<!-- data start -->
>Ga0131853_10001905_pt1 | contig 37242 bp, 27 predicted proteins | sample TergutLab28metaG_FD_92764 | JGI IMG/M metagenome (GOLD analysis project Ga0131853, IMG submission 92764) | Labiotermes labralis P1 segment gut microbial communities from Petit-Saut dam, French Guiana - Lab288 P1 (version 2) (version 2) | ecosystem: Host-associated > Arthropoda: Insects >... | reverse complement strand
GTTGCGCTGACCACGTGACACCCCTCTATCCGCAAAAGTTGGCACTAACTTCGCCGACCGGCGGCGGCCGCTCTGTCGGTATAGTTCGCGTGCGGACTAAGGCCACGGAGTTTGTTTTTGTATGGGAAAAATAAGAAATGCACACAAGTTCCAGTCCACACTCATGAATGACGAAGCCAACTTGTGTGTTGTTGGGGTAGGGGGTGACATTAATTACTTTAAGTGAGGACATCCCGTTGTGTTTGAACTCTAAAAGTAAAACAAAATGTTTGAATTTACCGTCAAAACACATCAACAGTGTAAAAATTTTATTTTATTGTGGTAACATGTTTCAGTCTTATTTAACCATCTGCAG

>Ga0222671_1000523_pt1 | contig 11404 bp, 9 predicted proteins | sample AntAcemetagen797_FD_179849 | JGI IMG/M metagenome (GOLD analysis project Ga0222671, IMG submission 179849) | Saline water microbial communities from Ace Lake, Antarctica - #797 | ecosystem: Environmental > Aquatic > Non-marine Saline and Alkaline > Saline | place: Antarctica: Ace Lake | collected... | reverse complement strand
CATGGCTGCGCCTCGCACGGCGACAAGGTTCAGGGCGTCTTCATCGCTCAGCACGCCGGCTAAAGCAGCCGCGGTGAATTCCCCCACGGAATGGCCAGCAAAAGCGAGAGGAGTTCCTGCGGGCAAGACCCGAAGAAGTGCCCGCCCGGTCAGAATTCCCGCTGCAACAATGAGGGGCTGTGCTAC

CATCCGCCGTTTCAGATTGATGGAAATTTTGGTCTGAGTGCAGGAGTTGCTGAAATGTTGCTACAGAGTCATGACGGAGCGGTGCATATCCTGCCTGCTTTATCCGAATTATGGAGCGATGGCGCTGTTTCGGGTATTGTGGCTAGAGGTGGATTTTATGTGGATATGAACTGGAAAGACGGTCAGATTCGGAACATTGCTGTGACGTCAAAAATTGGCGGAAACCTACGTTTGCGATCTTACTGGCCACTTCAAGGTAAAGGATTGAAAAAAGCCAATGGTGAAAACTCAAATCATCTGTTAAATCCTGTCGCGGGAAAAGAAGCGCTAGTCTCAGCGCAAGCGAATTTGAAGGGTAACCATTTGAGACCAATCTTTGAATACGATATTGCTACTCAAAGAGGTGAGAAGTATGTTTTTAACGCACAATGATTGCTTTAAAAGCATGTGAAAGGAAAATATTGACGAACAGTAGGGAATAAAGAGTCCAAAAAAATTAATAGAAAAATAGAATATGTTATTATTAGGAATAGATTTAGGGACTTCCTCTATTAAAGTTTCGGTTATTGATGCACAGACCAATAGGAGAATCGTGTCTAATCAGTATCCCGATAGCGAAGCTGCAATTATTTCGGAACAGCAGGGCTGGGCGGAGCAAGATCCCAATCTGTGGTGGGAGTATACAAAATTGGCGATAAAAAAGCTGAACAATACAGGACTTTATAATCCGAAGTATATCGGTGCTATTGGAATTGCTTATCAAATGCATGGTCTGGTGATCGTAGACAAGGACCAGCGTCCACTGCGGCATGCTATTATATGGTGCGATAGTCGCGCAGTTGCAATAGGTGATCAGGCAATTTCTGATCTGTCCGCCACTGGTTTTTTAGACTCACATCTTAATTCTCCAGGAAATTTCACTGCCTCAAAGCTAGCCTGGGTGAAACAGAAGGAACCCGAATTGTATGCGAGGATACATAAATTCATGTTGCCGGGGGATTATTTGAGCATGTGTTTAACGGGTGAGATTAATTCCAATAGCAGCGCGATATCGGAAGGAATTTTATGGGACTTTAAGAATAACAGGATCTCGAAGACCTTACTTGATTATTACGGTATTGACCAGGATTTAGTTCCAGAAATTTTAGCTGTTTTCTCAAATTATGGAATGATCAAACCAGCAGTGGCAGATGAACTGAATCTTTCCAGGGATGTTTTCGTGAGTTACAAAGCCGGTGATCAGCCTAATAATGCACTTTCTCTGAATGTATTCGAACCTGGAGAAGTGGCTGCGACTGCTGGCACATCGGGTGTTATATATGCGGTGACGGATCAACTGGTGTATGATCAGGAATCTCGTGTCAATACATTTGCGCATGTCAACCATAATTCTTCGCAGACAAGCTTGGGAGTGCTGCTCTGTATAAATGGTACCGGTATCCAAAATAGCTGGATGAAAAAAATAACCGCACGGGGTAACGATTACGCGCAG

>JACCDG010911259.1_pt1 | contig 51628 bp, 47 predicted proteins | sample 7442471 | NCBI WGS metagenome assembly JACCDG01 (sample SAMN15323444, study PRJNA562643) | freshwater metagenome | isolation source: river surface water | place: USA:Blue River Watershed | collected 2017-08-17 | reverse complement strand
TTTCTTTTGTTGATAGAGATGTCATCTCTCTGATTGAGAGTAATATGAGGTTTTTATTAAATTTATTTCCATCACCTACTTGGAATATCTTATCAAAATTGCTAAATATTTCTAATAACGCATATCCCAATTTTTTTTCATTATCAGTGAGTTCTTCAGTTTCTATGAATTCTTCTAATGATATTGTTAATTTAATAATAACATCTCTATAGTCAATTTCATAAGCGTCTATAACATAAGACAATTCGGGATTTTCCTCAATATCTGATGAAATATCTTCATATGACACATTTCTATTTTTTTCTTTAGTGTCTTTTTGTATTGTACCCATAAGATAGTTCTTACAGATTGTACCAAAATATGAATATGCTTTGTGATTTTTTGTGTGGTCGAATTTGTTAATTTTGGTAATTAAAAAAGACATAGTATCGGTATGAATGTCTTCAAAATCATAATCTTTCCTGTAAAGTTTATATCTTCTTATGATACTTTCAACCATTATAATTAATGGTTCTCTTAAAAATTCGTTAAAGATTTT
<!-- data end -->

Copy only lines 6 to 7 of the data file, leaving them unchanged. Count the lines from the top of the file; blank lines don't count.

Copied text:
>JACCDG010911259.1_pt1 | contig 51628 bp, 47 predicted proteins | sample 7442471 | NCBI WGS metagenome assembly JACCDG01 (sample SAMN15323444, study PRJNA562643) | freshwater metagenome | isolation source: river surface water | place: USA:Blue River Watershed | collected 2017-08-17 | reverse complement strand
TTTCTTTTGTTGATAGAGATGTCATCTCTCTGATTGAGAGTAATATGAGGTTTTTATTAAATTTATTTCCATCACCTACTTGGAATATCTTATCAAAATTGCTAAATATTTCTAATAACGCATATCCCAATTTTTTTTCATTATCAGTGAGTTCTTCAGTTTCTATGAATTCTTCTAATGATATTGTTAATTTAATAATAACATCTCTATAGTCAATTTCATAAGCGTCTATAACATAAGACAATTCGGGATTTTCCTCAATATCTGATGAAATATCTTCATATGACACATTTCTATTTTTTTCTTTAGTGTCTTTTTGTATTGTACCCATAAGATAGTTCTTACAGATTGTACCAAAATATGAATATGCTTTGTGATTTTTTGTGTGGTCGAATTTGTTAATTTTGGTAATTAAAAAAGACATAGTATCGGTATGAATGTCTTCAAAATCATAATCTTTCCTGTAAAGTTTATATCTTCTTATGATACTTTCAACCATTATAATTAATGGTTCTCTTAAAAATTCGTTAAAGATTTT